Updated: Nov 15, 2019
Since I started college, I have been the butt of many jokes, received (sometimes) unnecessary praise, put on a pedestal (mostly by myself), and endured plenty of criticism- all because I am a STEM major. The identity of a STEM major is complex and largely misunderstood by outsiders, and often ourselves.
We have a bit of a complex
Is it true that STEM majors believe they are better than all other majors? Possibly. Sometimes. More likely than not. Okay, yes. Now, I won’t get into the gnarly details of why we hold such an opinion and often argue it as fact. However, the part I want to highlight here is the possible underlying insecurities. Numerous adults have repeatedly expressed how proud they are of me because their brain “doesn’t work like that,” meaning they can’t think the way I do. There is also the number of impressed “oh wow” exclamations that come after hearing my major, with the slight implication that I am crazy for enduring the field. These remarks also come with a certain expectation that I must be exceptionally intelligent, and school must be a breeze for me, because that is true of all STEM majors, right? Take a look at the average score on any organic chemistry test and that assumption will be slapped right out of your head. I argue that the reason behind STEM majors constantly complaining about the endless hours of studying and pleading for a different GPA scale than non-STEM majors, are just the repercussions of damaging expectations that are excruciatingly difficult to meet.
We are prone to identity crises
We are more than STEM. The stereotype of a scientist or any STEM professional is exceptionally one-dimensional. There’s seemingly no room for creativity, religion, sports, or anything other than STEM. This proves to be rather problematic considering no one is that one-dimensional. Just because I like to spend my time in a lab doesn’t mean I don’t equally enjoy painting or drawing. Just because I spend countless hours typing up the results of an experiment doesn’t mean I don’t like to bring an imaginary world to life through writing. Just because I enjoy gas chromatography doesn’t mean I don’t also enjoy sinking a free throw. Just because I believe in evolution doesn’t mean I don't believe in a higher power. Just because I value Western medicine, doesn’t mean I don’t also value some alternative remedies. You see where I am going with this?
We are ridiculed
Scientists are often under-fire and found right in the mess of controversial issues. Scientific evidence is among the most effective techniques in supporting an argument. That being said, we are subject to criticism and our life’s work can be dismissed in the blink of an eye. Not all scientific evidence is sound and unbiased, however, within an argument reliable evidence can be framed to fit the exact needs of the arguer. While discouraging and at times irritating, some criticism can be beneficial to the scientific process as it allows for growth and advancements.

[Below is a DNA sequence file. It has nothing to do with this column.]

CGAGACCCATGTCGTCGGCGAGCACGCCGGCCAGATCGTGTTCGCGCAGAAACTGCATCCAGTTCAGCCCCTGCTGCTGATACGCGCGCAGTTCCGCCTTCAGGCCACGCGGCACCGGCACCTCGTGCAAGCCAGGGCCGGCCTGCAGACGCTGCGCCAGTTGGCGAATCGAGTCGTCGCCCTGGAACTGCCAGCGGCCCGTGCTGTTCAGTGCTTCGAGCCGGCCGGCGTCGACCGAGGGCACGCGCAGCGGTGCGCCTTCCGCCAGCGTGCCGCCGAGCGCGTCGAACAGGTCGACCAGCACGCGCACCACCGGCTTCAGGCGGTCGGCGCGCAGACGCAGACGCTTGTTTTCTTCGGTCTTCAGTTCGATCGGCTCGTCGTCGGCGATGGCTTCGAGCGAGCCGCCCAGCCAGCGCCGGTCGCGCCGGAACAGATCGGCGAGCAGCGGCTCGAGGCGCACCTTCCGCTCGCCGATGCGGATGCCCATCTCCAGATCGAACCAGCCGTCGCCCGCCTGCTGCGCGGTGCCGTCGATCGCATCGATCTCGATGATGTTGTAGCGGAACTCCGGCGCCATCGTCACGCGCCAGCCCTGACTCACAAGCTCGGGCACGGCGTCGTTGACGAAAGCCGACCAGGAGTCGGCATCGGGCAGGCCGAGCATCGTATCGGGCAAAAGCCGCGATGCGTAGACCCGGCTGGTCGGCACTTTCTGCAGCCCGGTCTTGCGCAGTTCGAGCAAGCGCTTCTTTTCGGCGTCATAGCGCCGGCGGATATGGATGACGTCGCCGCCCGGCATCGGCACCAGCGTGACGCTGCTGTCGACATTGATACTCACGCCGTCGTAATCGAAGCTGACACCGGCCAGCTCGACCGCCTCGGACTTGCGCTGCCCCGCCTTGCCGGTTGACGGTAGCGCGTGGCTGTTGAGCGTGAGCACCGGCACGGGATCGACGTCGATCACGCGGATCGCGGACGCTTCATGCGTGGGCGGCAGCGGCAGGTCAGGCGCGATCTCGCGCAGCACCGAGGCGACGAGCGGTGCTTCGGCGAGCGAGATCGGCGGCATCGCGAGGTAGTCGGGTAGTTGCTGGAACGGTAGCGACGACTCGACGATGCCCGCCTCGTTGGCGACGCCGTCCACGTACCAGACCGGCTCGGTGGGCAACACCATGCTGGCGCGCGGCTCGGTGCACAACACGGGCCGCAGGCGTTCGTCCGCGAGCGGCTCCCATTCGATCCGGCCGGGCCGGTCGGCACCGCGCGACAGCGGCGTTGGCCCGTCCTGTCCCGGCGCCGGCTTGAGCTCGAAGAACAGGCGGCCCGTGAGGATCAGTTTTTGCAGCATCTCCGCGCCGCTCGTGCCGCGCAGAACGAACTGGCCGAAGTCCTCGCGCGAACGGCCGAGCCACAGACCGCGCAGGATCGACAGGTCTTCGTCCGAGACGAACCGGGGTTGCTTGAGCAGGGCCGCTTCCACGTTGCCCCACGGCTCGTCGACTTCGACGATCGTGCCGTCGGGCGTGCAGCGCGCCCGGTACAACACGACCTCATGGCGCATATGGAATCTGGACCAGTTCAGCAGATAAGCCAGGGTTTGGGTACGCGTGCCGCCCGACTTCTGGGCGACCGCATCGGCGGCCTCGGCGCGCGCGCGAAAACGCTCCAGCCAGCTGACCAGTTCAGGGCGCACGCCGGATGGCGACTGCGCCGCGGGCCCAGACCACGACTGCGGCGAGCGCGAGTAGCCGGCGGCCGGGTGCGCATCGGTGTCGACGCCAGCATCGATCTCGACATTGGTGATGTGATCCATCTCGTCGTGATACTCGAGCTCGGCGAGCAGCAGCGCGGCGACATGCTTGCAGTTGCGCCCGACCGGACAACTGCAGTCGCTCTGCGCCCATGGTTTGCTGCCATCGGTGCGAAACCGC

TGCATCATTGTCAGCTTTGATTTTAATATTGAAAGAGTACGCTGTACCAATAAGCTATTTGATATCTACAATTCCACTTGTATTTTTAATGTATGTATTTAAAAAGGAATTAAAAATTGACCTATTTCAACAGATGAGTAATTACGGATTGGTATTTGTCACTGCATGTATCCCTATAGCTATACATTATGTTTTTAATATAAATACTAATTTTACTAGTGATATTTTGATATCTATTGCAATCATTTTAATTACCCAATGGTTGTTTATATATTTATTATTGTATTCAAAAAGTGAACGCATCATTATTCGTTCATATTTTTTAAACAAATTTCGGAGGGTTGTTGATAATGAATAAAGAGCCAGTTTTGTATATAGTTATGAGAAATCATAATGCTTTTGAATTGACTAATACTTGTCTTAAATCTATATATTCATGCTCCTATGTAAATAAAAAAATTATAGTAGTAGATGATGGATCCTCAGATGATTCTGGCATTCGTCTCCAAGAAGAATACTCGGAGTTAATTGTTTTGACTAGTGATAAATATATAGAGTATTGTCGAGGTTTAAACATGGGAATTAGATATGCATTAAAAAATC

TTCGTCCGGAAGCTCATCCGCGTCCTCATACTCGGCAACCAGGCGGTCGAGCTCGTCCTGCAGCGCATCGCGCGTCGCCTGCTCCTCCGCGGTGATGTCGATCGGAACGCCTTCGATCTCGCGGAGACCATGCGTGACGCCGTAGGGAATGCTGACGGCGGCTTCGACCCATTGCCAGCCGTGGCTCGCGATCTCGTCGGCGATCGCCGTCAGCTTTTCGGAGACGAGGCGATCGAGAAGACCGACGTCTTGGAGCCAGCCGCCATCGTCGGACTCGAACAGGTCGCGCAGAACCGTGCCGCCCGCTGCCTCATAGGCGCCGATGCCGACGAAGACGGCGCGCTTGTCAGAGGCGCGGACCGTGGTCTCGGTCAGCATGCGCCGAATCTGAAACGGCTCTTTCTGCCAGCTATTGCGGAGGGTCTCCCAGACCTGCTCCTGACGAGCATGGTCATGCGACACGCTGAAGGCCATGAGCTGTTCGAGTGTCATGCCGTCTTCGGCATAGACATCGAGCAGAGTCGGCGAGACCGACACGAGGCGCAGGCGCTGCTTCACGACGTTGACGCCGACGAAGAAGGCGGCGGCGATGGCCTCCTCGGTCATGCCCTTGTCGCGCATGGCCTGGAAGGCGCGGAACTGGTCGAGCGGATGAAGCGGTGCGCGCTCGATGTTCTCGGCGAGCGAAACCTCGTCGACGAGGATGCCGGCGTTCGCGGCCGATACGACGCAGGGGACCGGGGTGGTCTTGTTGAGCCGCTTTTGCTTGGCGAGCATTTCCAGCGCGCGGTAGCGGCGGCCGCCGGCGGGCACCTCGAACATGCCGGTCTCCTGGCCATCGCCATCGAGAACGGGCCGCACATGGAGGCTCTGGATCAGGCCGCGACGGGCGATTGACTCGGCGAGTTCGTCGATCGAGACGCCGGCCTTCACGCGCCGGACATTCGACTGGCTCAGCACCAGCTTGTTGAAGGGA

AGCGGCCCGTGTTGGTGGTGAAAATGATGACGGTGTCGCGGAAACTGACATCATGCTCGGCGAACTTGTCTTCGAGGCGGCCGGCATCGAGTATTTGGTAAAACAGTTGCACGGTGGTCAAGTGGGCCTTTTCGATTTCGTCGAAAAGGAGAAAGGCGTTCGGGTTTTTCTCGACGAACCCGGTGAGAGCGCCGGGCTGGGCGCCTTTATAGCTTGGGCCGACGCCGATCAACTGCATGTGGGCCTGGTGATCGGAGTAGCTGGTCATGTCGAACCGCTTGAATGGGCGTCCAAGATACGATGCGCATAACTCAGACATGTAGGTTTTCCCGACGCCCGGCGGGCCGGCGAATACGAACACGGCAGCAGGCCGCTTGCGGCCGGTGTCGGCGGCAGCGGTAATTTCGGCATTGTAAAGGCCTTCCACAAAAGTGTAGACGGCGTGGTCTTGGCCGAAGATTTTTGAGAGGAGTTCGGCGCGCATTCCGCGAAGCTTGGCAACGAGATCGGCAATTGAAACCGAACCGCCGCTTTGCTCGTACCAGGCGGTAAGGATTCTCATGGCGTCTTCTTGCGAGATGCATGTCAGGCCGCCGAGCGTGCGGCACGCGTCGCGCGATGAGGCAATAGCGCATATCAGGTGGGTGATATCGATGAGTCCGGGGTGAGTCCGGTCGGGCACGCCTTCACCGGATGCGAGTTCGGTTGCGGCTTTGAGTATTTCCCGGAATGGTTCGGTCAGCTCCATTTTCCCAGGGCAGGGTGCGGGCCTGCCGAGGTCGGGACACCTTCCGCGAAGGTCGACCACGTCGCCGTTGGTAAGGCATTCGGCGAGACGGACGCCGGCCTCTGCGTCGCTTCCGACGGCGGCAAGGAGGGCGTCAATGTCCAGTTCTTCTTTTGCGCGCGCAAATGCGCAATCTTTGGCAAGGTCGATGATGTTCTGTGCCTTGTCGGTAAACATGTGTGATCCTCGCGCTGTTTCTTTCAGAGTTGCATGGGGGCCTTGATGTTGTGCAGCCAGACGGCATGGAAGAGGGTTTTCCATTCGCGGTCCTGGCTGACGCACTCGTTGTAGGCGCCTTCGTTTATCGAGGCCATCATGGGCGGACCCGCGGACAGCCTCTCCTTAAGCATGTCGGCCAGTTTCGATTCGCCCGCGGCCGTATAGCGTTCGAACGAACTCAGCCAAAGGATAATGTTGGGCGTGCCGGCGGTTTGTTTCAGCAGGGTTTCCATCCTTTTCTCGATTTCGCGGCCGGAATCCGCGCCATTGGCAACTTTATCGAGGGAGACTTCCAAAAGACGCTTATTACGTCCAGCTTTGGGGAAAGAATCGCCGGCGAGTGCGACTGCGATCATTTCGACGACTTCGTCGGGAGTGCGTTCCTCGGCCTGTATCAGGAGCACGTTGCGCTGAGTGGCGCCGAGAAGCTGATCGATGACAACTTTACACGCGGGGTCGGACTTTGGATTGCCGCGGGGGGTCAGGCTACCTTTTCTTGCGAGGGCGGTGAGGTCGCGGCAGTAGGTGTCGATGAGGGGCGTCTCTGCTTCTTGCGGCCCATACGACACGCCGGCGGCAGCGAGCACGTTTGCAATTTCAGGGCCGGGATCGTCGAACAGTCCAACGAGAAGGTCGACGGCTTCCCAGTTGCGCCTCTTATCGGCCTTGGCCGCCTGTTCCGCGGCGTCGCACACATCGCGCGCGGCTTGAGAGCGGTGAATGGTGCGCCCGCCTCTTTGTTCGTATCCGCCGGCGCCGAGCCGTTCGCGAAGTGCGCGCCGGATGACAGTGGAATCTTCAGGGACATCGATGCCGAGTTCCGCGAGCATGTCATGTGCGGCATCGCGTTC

We have the obligation to educate people
With the power of social media and freedom of speech, incorrect or misunderstood science spreads like a plague. Personal beliefs aside, let’s look at the popular debate about vaccinations. A lot of people that believe vaccines to be harmful, base their argument on scientific evidence. Upon researching some common arguments, I found that a majority of them can be disputed with various degrees of scientific knowledge. Another example is climate change. In order for people to fully understand a topic and form educated opinions, they must be given the facts. A lot of us are where we are, doing what we do because we want to make a difference in the world. How can we do that if the general population either won’t accept what we have to say, don’t understand it, or both? Now, it is nearly impossible for everyone to get on board with medical advancements or other scientific discoveries because of differences in morality and various other factors. But, it is still important to clear up misconceptions instead of attacking people for not having the same knowledge we spent years acquiring. Cool? Cool.
We are women
Last but not least, we are women. Okay, not all of us. I was planning on showing how women are minorities in the field of STEM by pointing out that the google image results for “scientist” are primarily men. However, I actually tried this and was pleasantly surprised by the number of women pictured. Women are making great strides in the STEM community but the “leaky pipe” still exists and there is still evident discrimination. I am sure this comes as no shock to any of you, considering the nature of this organization. That being said, all I want to say is that we are all strong, beautiful, intelligent, women in STEM and let’s not forget it.